by Larry Magid
This post first appeared in the Mercury News
My computer’s internet browser is, by far, the program that I use the most. That’s not the case with my mobile device, because so many of the services I use have their own apps. But, when I’m sitting at my PC or Mac, almost everything I do – including writing this column – happens within my browser.
At the moment, I’m using Microsoft Edge, but I sometimes use Google Chrome, Firefox, Brave or Apple Safari. Frankly, it doesn’t matter much. They all do essentially the same things, although there are differences in terms of privacy features and small differences when it comes to user interface or overall performance.
Second only to the speed of your internet connection, the way your browser is functioning has a potentially big impact on how quickly you can open web pages. If there is something wrong with the browser, it can slow you down significantly or cause other problems such as not being able to fill out a form, having a page display incorrect information or displaying misaligned or missing images.
A solvable problem
Although it’s not a panacea, there is a simple cure for many web-related issues that not only improves performance but can improve privacy and security.
All web browsers (and most mobile apps), have a “cache,” which is a system for storing information from websites.
There are lots of things that can be stored in the cache including cookies, which are small text files that contain information generated by a website. Cookies have a bad reputation, mainly because they’re often used by advertisers to trigger targeted ads, but they can also be good. For example, they can store your username and password so you don’t have to re-enter it every time you visit a site.
The cache also stores the history of all the web pages you’ve visited. That can be helpful, but it has obvious privacy implications, especially if other people have access to your device.
The browser cache can also store web images, videos, fonts used on web pages and the computer code the web page needs to function. The page could function without the cache, but there would be a delay since it would have to re-load all that data each time you visit. That delay could be close to zero or a few seconds depending on your internet speed, the amount of data the page needs to send you and the performance of the site’s server.
While cached web data and sometimes even cookies can be a good thing, they can also cause problems if you have too much data stored in the cache, if the data being stored is corrupt or causing security issues or if it’s preventing you from seeing an update to a website because it’s displaying out-of-date information. And, of course, cookies can impact your privacy as well as potentially slow down your web browsing.
A simple solution
Fortunately, it’s easy to clear all or parts of your browser’s cache but, before you do, make sure you know what you’re removing and what impact that might have.
I’ll use Google Chrome for my example, but, although there are some differences between browsers, the mechanisms for checking history and clearing the cache are similar.
Starting with history
One way to start the process is to display your browser history, which is usually done on a PC by typing Ctrl H (Command H on a Mac) or selecting History from the browser menu. Another option is to skip history and go right to clearing the cache by typing Ctrl Shift Delete on some browsers.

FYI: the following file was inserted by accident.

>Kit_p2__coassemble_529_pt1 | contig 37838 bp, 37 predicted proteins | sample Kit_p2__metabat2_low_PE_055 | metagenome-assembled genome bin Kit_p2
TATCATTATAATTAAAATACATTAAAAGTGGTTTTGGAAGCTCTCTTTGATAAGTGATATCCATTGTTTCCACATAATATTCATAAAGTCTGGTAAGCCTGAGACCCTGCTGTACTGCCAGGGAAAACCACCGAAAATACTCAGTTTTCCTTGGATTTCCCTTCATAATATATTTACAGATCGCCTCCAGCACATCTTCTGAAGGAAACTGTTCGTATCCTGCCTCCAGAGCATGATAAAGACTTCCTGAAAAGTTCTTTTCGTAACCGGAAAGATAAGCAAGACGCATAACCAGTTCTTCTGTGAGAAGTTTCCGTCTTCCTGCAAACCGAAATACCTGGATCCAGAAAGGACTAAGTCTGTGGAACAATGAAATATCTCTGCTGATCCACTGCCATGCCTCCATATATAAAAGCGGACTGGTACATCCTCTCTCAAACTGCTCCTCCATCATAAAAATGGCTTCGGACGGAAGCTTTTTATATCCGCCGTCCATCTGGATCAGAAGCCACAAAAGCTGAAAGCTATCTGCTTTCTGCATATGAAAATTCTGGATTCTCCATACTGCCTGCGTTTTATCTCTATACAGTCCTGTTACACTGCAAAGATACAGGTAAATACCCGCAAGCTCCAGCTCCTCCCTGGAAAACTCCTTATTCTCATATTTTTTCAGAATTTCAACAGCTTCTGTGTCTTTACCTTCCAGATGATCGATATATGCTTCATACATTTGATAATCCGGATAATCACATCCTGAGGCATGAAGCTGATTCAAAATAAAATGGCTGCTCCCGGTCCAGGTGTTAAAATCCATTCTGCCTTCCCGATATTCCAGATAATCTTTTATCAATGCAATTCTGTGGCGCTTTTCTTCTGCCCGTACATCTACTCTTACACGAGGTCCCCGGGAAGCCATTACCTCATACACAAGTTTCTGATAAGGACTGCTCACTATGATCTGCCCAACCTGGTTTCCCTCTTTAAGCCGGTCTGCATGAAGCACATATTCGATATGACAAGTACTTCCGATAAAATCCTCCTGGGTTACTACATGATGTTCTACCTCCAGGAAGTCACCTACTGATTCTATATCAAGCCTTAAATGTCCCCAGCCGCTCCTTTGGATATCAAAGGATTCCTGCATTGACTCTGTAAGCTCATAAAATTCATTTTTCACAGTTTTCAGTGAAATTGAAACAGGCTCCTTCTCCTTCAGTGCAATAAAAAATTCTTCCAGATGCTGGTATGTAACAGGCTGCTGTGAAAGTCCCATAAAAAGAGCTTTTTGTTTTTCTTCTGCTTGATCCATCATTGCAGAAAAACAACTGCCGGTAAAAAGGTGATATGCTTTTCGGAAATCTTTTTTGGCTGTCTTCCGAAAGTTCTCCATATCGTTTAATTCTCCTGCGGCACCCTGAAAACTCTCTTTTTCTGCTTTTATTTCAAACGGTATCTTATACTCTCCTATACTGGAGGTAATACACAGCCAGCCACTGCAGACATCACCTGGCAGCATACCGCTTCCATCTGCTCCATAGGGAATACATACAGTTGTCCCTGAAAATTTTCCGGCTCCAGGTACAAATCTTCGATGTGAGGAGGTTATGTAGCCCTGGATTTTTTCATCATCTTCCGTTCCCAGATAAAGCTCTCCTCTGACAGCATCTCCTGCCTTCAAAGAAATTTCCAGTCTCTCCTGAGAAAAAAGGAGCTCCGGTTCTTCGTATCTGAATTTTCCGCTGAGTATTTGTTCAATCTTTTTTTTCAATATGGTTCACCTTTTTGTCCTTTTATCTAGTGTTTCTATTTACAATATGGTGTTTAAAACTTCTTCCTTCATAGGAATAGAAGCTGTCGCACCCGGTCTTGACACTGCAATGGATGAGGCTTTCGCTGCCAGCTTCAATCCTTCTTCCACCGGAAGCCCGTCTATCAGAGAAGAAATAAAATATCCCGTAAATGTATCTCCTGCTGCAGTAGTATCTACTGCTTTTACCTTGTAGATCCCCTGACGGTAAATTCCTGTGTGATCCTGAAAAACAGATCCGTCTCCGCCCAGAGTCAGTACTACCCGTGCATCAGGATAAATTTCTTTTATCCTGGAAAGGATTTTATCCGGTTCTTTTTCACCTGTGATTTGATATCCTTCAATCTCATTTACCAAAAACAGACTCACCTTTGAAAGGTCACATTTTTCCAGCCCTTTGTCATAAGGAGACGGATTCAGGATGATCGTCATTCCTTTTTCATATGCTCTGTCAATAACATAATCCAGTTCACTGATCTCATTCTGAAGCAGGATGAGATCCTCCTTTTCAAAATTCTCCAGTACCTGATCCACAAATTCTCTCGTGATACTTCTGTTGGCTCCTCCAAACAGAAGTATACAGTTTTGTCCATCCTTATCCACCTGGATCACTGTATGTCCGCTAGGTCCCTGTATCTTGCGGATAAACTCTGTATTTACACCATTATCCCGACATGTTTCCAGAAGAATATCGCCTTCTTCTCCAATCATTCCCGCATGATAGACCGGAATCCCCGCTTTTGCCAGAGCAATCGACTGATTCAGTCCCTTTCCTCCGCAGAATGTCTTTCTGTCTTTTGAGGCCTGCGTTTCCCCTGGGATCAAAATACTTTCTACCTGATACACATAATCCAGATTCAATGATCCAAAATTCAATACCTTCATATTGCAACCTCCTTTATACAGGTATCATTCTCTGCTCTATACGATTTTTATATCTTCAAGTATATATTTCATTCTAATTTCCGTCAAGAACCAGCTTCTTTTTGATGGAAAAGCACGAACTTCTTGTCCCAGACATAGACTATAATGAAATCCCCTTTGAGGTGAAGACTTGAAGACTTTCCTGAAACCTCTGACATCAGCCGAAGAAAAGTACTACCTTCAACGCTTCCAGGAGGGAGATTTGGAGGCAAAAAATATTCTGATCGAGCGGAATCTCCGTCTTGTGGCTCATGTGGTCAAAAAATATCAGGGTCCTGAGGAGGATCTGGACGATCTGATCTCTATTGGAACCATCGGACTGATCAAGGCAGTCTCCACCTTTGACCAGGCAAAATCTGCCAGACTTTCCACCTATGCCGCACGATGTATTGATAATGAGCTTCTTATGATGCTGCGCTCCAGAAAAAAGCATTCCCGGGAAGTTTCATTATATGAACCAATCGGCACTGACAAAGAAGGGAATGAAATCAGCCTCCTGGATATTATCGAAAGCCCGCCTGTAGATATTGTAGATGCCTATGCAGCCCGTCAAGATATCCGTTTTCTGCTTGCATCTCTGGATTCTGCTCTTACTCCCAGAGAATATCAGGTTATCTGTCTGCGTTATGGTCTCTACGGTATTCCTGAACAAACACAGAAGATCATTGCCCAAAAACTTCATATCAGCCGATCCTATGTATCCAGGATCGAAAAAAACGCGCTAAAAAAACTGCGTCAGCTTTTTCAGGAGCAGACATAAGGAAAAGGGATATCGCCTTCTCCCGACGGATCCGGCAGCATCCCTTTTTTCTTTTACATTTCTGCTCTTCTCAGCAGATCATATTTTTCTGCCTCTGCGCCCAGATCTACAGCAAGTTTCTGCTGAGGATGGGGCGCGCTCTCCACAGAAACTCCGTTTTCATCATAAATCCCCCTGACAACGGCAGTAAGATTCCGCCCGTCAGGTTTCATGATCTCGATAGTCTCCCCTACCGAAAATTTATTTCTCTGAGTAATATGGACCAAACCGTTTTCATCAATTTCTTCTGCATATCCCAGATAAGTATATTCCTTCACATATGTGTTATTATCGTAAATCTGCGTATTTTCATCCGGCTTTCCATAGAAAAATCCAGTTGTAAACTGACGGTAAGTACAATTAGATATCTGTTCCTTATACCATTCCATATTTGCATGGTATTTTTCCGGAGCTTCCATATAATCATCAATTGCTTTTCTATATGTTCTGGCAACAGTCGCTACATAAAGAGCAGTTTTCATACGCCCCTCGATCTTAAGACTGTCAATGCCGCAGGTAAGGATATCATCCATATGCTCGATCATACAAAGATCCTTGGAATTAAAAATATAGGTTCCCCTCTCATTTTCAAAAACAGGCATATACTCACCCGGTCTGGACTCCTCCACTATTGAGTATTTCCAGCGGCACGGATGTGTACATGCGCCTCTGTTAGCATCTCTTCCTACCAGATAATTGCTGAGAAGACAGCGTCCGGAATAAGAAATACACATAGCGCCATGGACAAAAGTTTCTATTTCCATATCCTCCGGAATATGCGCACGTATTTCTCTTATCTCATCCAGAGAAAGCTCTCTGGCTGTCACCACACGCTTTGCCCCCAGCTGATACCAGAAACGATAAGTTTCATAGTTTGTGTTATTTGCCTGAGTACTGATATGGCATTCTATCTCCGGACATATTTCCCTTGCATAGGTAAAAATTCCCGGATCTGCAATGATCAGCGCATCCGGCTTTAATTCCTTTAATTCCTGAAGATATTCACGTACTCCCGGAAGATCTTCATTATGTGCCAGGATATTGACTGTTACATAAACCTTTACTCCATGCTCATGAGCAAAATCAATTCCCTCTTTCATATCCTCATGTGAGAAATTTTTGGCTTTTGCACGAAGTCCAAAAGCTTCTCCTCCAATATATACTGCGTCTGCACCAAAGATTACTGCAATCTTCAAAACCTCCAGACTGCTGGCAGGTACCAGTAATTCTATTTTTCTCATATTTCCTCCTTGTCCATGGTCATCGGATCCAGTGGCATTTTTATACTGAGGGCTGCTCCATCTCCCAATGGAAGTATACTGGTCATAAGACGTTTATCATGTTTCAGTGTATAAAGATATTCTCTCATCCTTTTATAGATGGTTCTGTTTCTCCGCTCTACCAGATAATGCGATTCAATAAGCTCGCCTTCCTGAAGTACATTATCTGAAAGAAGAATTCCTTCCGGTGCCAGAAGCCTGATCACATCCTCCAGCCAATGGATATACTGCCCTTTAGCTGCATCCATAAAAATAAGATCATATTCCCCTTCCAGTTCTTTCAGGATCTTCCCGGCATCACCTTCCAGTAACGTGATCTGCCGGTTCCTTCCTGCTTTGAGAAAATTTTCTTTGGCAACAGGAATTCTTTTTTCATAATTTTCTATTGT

When you’re looking at History, you’ll see the websites you’ve visited recently. This is a good way to revisit a site if you can’t remember how to get there.
One of the options in History will be to clear browsing data or history. When you select that option, you’ll see a couple of important choices. One is time range. Depending on your browser, you’ll be able to delete cache data from the last hour, the last day or perhaps the last month. But there will also be an “all time” option which is the one I generally use if I’m trying to improve performance or repair glitches. You can use a shorter option if you want to clear the history of a recent web visit or if you’re experiencing a problem that just started.
Think before deleting cookies
The most important thing to consider is the option to clear Cookies and other site data. If you select this option, you’ll remove all cookies including the ones you might want to keep, such as those that store your usernames and passwords. If you decide to select this option, you’ll have to re-login to your sites, so make sure you have all your usernames and passwords handy. Using a password manager might make it easy to re-enter this information, but you should always keep a separate record of usernames and passwords, perhaps in a paper notebook you have hidden away.
I do occasionally clear out my cookies, but most of the time I leave this unchecked to avoid the hassle of re-entering usernames and passwords. None of the other options are likely to impact you in any negative way other than perhaps having to wait a very short time for some sites to load data and code when you revisit them for the first time. The upside, though, is that your general web browsing should be faster and the data you see will be refreshed.
If you’re not noticing an improvement, then consider clearing the history again, and this time, selecting Cookies and other site data as well as “all-time,” after making sure you have a record of all your usernames and passwords.
As I said, this is not a panacea, but it’s a good starting point. If it doesn’t improve performance, check your internet speed using an app or site like Speedtest. If the problem is intermittent, it could be because of network congestion from others in your household, or for cable subscribers, even your neighbors. If it’s constant, check with your internet provider or find an expert to help you check your home network or Wi-Fi signals.